The COVID -19 Pandemic has created problems and stress for everyone. Many families have lost one or both incomes. People are feeling lonely and isolated. Some families are not eligible for food stamps, or their allotment does not meet the family’s needs. Many individuals and families are now struggling with food insecurities. Therefore, these families need to depend on food pantries to help feed their families.
The Human Services Division has always worked with pantries in neighboring communities to help subsidize the food needs of our residents. The pandemic has created difficulties for many families who normally travelled to food pantries in neighboring towns or had enough food to feed their families. Children are home from school and public transportation, which many take, is not safe. Therefore, Bloomfield Human Services decided to reach out to Toni’s Kitchen located in Montclair to help provide food for the families who would need food, but could not travel. In collaboration with Park United Methodist Church, an emergency food pantry has been established. The police pick up food twice a week at Toni’s kitchen and bring it to the church, which serves as a distribution site. The food includes prepared meals and/or a bag of groceries including but not limited to rice, various canned items, fruits, vegetables, milk, eggs and meat/chicken. In addition, the Pastor of the church has supplemented the donation from Toni’s with food from the food bank. This collaboration of local non- profits, faith based organizations, local police and Human Services is enabling us to serve 800 people weekly in just four hours a week.
In addition, a pop up mobile pantry was opened at Carteret School on May 1st to serve residents in the 3rd ward who may not have transportation to other pantries across town. The mobile food pantry is available every Friday from 5-6pm to serve working families. Masks were distributed to residents during the first week. The food is also provided by Toni’s Kitchen and local food banks. The mobile food pantry has served over 200 families so far.
Collaboration with the Board of Education, NTNN, Human Services and police, who pick up 160 bags of groceries weekly from Toni’s kitchen and deliver lunch to distribution sites at four local schools.
We also have a food pantry serving residents at Heritage Village. This pantry is for Heritage Village residents only. The police pick up the food at Toni’s kitchen and drop it off in the building community room where it is distributed to our most vulnerable residents.
Applied and received $1500 for food insecurities from Albertson Foundation (Acme). A huge thank you to NJHCN for posting the grant opportunity.
Ongoing programs that were established before Pandemic:
Neighbor to Neighbor Network (NTNN) food delivery program and the Montclair Human Needs Food Pantry provides fresh groceries (fruit, vegetables, and chicken/meat) to 165 families each week. Delivering healthy food, mental health support and smiles to residents has prevented scrambling to find food and visits to the grocery store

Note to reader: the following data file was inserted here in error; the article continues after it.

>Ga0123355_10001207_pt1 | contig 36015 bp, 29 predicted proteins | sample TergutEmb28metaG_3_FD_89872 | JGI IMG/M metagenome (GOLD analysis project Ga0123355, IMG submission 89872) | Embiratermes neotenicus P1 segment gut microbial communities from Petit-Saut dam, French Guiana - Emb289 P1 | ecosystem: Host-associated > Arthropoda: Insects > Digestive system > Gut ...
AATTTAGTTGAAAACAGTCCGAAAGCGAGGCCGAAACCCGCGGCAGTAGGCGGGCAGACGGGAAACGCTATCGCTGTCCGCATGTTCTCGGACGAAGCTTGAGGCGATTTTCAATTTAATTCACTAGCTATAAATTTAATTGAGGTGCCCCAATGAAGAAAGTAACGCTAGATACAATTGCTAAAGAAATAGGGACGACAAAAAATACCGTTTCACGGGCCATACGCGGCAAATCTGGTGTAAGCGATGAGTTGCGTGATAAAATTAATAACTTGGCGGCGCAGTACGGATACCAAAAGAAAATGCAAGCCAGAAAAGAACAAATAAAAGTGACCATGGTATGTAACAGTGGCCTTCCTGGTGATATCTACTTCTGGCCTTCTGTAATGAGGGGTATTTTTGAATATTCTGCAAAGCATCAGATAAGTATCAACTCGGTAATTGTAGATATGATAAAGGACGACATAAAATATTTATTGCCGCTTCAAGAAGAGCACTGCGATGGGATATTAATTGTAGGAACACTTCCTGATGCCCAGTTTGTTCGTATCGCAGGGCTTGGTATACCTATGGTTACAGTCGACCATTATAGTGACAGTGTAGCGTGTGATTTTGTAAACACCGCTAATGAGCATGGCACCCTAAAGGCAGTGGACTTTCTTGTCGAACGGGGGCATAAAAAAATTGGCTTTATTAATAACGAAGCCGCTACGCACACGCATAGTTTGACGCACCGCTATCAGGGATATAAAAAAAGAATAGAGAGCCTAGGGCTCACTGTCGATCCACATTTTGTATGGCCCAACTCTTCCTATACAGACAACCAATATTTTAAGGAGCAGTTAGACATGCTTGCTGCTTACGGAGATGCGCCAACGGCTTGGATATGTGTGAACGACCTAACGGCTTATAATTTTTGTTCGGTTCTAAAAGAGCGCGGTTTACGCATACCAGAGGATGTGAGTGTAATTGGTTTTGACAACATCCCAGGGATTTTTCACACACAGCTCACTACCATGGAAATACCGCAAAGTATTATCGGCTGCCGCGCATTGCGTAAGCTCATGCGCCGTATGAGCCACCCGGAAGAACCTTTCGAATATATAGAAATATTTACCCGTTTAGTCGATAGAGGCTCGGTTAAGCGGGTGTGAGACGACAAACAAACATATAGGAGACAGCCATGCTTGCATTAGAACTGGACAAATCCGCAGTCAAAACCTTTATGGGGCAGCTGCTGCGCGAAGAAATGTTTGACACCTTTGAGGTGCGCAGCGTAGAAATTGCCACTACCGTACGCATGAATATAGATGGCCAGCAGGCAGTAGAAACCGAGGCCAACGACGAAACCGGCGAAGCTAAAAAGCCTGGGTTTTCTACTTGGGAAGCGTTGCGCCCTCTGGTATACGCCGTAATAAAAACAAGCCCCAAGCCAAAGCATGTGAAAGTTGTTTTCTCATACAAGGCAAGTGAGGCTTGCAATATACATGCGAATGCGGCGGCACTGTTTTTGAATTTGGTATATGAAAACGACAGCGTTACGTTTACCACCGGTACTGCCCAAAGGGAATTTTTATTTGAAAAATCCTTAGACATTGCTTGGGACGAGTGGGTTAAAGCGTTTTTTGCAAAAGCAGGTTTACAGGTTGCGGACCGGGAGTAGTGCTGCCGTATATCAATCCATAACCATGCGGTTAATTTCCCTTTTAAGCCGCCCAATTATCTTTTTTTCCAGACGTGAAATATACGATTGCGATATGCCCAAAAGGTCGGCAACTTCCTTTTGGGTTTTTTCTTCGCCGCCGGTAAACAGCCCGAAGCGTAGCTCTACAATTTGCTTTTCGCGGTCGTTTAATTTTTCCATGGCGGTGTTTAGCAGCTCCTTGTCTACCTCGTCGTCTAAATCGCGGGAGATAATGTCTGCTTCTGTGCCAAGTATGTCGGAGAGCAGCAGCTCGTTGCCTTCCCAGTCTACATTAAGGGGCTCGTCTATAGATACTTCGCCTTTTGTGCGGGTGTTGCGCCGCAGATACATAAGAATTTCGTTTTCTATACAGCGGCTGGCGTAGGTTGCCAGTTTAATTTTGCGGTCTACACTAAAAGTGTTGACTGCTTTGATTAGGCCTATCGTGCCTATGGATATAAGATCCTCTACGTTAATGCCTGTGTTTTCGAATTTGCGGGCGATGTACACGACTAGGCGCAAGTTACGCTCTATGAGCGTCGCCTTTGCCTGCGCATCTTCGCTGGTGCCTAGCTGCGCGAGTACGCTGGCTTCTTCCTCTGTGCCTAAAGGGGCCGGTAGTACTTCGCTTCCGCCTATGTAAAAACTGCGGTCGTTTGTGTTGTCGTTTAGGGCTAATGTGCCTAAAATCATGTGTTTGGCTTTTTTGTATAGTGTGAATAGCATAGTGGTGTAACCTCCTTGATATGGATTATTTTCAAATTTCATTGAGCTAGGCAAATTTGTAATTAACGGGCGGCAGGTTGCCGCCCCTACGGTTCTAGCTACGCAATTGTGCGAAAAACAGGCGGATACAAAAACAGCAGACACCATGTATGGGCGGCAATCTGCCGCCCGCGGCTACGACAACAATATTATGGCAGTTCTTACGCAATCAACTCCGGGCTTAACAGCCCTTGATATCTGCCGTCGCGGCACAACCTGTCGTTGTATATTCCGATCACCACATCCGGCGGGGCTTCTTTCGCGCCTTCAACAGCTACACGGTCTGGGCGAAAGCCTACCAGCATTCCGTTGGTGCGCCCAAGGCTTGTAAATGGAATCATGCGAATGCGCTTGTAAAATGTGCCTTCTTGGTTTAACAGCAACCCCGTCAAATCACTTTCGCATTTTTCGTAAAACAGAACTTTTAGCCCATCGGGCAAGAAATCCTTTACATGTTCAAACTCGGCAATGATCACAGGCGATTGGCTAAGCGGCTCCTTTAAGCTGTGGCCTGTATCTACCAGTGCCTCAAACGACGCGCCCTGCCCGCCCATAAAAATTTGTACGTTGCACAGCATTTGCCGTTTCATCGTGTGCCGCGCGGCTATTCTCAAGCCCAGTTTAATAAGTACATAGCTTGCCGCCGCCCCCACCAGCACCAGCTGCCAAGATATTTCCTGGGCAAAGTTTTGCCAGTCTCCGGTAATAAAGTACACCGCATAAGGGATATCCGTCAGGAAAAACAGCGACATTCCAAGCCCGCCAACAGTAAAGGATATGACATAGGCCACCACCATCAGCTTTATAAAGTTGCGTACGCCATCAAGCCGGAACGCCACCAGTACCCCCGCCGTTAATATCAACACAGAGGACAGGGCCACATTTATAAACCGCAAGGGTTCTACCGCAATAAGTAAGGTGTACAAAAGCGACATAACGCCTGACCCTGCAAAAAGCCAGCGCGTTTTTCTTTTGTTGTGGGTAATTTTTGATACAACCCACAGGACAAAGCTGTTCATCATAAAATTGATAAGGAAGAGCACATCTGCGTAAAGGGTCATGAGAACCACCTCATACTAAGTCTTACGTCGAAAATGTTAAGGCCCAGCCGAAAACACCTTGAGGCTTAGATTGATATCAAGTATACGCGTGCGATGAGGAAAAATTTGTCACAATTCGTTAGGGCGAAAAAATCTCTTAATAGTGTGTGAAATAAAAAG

NTNN volunteers pick up prepared food at Toni’s Kitchen for residents who can no longer cook. They deliver to over 25 homebound seniors a week.
Collaboration with JRA (Jewish Relief Agency). NTNN and Human Services screen residents for food insecurities and JRA delivers food and toiletries monthly. The National Council of Jewish Women (NCJW) is collaborating with the NTNN and Human Services to provide feminine hygiene products at local food pantries. Local businesses and residents are also providing additional feminine hygiene products.
Collaboration with local community gardens, who have certain plots which are designated for donations. Vegetables are grown by volunteers and delivered to Human Services, when open, and pantries when not open to distribute to low income residents.
Local businesses and nonprofit organizations and residents continue to donate money, gift cards and grocery shop for vulnerable residents who cannot leave the house or struggle financially during this time.
Social workers continue to provide psychotherapy. Volunteers provide wellness phone calls and refer difficult situations to social workers. Psychiatric Nurse Practitioner continues to provide medication evaluations and monitoring to clients. The need continues to grow for clinical therapy as environmental stressors and isolation increase depression and anxiety.
According to Paula Peikes, Human Services Director, “Our goal is to provide both physical and emotional support for residents as they go through this tough time and we are happy to be able to meet the needs as more people reach out to us.”
Volunteers contribute time, energy and their hearts to provide the necessities to the community. The volunteers and community partners provide a meaningful and immeasurable impact on the lives of the individuals and families we serve.
About the Grantee
To prevent disease and promote physical and mental well-being through policy development, disease detection, prevention, education and enforcement; in a culturally competent manner that ensures the highest quality of life for the residents we serve.
Cohort: North Central
Funder: Partners for Health Foundation